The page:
Paragraph 1 of Article 668a of Book 7 of the Dutch Civil Code regulates the circumstances under which an employment contract for a fixed term is converted into an employment contract for an indefinite period. A consequence of this conversion is that the contract no longer ends by operation of law, but that this contract must be terminated by the employee or the employer with all the corresponding consequences in the form of an applicable period of notice of termination and/or the liability to pay severance pay. In short, conversion exists if parties have concluded more than three employment contracts for a fixed term within a 36-month period or if the temporary employment contracts exceed a term of 36 months.

The provisions on succession of fixed-term employment contracts are also applicable in the event of a successive term of employment:

Paragraph 1 applies by analogy to employment contracts succeeding one another between an employee and various employers that must reasonably be considered to be each others’ successors in respect of the work performed.

The aforesaid provision was written for the situation in which an employee – both as a temporary agency worker and as an employee under contract – performs the same or practically the same work for the same company. In addition, it has previously been decided that the provision is also applicable in the event of insolvency and therefore also has meaning in the event of a relaunch of an insolvent enterprise or an acquisition of a part of insolvent assets by a third party. It is evident from the examples as referred to above that an “interwovenness” exists between the employers. The successive employer is, after all, in the first situation – with a temporary agency worker – already the material employer and in the second situation a case of succession exists.

The question is what applies if there is no interwovenness between both employers, but that the same activities are being engaged in and, consequently, the same activities occur.

According to the letter of the law, you could say that the interwovenness is solely demanded in respect of the work. It is evident from two rulings of 11 May 2012 and 25 May 2012 that the Supreme Court views this differently. Specifically, the Supreme Court considers as follows:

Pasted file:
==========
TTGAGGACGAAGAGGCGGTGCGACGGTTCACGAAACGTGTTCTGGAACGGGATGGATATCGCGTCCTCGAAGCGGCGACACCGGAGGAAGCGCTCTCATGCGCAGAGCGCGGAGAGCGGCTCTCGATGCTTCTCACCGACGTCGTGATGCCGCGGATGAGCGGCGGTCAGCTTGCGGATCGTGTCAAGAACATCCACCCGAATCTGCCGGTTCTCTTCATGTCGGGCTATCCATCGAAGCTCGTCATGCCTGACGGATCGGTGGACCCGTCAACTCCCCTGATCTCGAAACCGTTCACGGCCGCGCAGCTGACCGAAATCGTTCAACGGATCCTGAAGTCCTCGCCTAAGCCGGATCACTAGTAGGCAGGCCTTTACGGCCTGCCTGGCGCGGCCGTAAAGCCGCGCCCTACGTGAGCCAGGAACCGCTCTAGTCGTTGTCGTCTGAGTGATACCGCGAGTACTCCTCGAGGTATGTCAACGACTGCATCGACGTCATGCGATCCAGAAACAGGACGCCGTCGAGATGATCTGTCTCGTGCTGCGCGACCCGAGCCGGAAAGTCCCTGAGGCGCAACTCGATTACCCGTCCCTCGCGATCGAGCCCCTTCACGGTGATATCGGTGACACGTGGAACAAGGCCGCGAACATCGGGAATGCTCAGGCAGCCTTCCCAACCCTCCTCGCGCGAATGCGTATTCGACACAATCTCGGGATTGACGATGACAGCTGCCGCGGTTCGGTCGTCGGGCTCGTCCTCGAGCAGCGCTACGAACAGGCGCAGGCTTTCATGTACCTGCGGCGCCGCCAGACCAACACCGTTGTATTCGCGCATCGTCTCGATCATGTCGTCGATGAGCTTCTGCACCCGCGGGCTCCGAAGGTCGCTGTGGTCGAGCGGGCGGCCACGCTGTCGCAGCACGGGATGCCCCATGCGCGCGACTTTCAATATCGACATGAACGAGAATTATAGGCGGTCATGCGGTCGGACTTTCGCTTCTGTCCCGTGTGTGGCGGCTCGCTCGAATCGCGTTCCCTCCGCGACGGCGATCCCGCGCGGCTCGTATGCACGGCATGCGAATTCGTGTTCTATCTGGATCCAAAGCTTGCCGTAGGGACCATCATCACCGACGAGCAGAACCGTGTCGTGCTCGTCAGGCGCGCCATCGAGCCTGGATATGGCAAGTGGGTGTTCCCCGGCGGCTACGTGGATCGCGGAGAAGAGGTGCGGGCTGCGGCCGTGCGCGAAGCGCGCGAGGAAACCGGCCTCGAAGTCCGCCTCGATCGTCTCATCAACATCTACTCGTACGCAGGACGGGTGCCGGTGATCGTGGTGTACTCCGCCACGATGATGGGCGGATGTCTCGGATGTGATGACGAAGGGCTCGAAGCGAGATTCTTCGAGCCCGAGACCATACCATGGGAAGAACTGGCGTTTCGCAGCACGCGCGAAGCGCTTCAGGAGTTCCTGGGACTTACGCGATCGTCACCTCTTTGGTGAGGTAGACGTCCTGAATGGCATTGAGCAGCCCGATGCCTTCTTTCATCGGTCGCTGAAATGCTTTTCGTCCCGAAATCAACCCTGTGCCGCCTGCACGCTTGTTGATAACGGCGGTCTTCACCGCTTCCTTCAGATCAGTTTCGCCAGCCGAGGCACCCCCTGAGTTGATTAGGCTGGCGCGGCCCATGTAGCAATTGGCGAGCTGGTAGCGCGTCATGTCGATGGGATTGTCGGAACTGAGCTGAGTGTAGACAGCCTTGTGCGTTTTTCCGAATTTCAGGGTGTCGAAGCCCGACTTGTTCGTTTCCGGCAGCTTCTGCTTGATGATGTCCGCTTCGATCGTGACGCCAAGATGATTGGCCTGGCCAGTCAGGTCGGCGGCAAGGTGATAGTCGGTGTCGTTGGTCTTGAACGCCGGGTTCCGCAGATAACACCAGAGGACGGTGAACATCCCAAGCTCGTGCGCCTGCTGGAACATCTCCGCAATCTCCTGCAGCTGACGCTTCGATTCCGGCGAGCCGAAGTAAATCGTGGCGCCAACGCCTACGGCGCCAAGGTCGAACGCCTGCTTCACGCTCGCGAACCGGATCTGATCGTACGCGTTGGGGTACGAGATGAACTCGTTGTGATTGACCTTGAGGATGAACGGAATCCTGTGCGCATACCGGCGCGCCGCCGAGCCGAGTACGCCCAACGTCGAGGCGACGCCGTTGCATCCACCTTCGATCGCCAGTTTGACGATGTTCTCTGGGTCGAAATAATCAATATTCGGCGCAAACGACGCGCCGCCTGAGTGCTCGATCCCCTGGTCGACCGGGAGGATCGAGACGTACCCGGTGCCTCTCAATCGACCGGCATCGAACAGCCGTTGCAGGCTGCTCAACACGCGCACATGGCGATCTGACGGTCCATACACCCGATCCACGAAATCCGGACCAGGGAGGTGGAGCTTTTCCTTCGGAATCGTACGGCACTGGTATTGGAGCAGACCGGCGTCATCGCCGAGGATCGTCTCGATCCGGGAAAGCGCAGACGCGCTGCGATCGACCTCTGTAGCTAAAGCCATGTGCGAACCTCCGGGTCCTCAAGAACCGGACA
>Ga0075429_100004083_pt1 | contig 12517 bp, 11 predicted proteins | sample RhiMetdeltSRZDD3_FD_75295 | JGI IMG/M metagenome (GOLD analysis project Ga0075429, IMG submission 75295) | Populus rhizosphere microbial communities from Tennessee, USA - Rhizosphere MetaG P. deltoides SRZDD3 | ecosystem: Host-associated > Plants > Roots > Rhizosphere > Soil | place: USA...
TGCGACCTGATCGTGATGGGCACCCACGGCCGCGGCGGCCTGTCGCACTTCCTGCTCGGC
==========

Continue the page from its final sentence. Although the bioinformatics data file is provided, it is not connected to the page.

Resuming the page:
This means that the requirement that the new employer must reasonably be considered in respect of the performed work to be the successor of the previous employer is generally met if on the one hand the new employment contract demands essentially the same skills and responsibilities as the previous contract, and on the other hand ties exist between the new employer and the previous employer to such an extent that the insight obtained by the latter on the basis of his personal experiences with the employee into his capacities and suitability must in reasonableness indeed be attributed to the new employer.

The Supreme Court has also applied a similar criterion to the use of a trial period clause in the event an employee is going to perform the same work for another employer who must reasonably be considered as the successor of the previous employer.

Put bluntly, it follows from the rulings that the provisions on succession of fixed-term employment contracts are not applicable in the event the previous employer and the new employer have nothing to do with each other aside from the fact that they are each other’s competitors. For the applicability of the provisions on succession of fixed-term employment contracts, ties must exist between both employers such that the successive employer has already been able to gain some knowledge of the employee, so that this obtained insight must be attributed to him.

Geeke Hissink